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2kg drum roaster - help me design one! ;)
stuartgrant
Okay, so I've been thinking about roasters and I'm currently having a go at designing a 1.5-2.0kg (~4#) drum roaster. I live in Australia but I'm overseas until mid-2010 which means that this design can only be theoretical (for me, at least!) until then - but I know some of you guys love theorising about the best ways to build a roaster so I invite you to help me think about it.

Here's my wish-list for a roaster:
1. Powerful enough to bring 1.5-2.0kg (~4#) of green beans to second crack in 15-18 minutes;
2. Consistent and controllable ? able to reproduce a given roast profile;
3. Highly adjustable and reactive heat source(s) (with some radiant and/or conductive as well as convective);
4. Gentle, preferably adjustable air flow;
5. Adequate removal of chaff from heat source(s);
6. Efficient use of heat.

IN THEORY, the theoretical design I've come up with below will theoretically meet the above requirements. In theory. You know, theoretically, at least. ;)


Here's where I went from there:

How Much Heat?
- My Corretto, KK's TO roaster and presumably many other home/commercial roasters can achieve approx. 1500W/kg or 5200BTU/hr/kg (700W/lb or 2400BTU/hr/lb). Based on this, for 2kg (4.5#) green, I will allow 4000W (14000BTU/hr) to be on the safe side.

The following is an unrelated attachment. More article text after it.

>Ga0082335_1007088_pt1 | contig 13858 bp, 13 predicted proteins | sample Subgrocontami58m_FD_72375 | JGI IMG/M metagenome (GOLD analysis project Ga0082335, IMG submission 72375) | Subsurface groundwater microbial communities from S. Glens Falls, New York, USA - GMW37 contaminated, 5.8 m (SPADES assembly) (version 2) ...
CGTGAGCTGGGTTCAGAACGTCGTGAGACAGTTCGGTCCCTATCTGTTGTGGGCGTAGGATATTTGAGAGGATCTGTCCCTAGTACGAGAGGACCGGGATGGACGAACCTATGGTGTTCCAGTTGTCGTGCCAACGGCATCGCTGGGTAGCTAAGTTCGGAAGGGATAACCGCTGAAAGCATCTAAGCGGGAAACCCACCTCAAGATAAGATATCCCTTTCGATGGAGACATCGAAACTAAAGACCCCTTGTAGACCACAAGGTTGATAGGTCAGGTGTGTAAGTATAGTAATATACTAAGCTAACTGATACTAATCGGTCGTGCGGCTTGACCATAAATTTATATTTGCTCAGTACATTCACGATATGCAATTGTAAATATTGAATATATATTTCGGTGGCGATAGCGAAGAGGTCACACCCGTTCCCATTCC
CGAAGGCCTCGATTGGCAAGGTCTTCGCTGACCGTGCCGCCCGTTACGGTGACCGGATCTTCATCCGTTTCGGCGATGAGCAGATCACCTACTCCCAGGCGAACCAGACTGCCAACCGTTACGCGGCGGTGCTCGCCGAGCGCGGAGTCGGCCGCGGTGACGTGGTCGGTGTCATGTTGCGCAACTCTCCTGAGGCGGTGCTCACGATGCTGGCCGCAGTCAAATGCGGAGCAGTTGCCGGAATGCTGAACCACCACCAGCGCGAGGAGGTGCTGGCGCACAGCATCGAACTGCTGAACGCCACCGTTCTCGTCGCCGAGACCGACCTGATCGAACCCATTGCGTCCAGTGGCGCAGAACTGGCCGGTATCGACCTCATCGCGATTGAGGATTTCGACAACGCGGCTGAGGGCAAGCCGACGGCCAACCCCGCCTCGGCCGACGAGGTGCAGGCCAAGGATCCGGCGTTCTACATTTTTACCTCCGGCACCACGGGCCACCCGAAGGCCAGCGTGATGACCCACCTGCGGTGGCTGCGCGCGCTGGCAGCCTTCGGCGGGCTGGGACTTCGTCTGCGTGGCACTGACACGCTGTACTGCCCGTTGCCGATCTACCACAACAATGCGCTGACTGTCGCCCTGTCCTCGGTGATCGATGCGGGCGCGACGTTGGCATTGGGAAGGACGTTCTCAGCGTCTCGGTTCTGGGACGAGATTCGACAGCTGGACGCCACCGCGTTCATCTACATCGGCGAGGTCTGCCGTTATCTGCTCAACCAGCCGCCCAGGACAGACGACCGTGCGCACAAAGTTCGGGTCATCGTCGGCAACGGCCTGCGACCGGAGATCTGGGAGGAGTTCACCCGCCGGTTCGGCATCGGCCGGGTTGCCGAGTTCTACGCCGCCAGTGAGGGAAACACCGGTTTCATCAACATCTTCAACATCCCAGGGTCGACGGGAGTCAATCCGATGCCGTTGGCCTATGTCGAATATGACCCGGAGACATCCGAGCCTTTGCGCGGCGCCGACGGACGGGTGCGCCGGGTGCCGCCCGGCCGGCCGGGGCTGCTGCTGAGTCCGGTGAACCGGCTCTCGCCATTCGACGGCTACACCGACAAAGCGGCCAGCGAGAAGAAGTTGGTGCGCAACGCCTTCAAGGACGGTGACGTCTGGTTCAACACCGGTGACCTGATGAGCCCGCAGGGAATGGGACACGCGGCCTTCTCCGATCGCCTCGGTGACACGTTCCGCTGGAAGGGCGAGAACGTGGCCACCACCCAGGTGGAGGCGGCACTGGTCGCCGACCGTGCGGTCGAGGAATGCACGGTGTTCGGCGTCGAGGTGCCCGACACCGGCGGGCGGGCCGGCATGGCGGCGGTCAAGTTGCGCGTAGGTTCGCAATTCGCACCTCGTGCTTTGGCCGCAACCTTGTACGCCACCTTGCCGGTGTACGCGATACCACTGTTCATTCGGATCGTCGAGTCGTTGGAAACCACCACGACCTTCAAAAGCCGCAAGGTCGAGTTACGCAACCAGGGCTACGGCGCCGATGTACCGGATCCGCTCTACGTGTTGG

- I want to use a 2000W heat gun to provide half this wattage, along with some airflow (more expensive heat guns also allow you to safely throttle back the airflow which would be a big plus).
- I will use 2 x 1000W IR-ceramic elements for the remainder of the heating. I'd also consider halogens.
- In order to achieve this level of heat efficiency I will need i) a small roasting chamber, and ii) good insulation around the roasting chamber.

What Size Drum?
- The drum will be perforated or mesh, so as to allow the max IR through onto the beans.
- On surveying drum dimensions, I found that most drums allow about 6L/kg (166 cu.in/lb) so I would need a drum volume of about 12 litres (730 cu.in).
- Again, looking at drum dimensions, a reasonable average for this size drum seems to be that the length is double the diameter. To make it easy (in metric!) I settled on 20cm (8") diameter and 40cm (16") length. This is quite similar in size and dimensions to a 6lb RK Drum, as it turns out.

What Size/Shape Roasting Chamber?
- I think it makes sense to put the cylindrical drum inside a hexagonal chamber. Thus, when the drum is rotating, one of the hexagon's sides will be approximately parallel to the bean mass as it "rides" up the drum wall. I will mount the IR-ceramic elements on this wall.
- I designed such a chamber based on giving the drum a minimum clearance of 1cm (3/8") from the sides of the hexagon.
- I then needed to slightly modify the side which would be used to mount the IR-ceramic elements, making it slightly longer (wider) so that it could fit two elements on it. I also made it slightly further away from the drum (2cm=3/4").
- the elements are a minimum of 12cm (5") from the centre axle of the drum, which means they'll be about 15cm (6") from the bean mass. This seems good to me?

How to Do Airflow?
- The other advantage of the hexagonal shape of the chamber is that it will allow the air to cycle around (and through) the drum quite effectively. The fact that the roasting chamber is also quite small also helps here.
- The main idea was to have the heat gun pointing down onto the drum at one end of the roaster while air/smoke could only escape at the diagonally opposite end.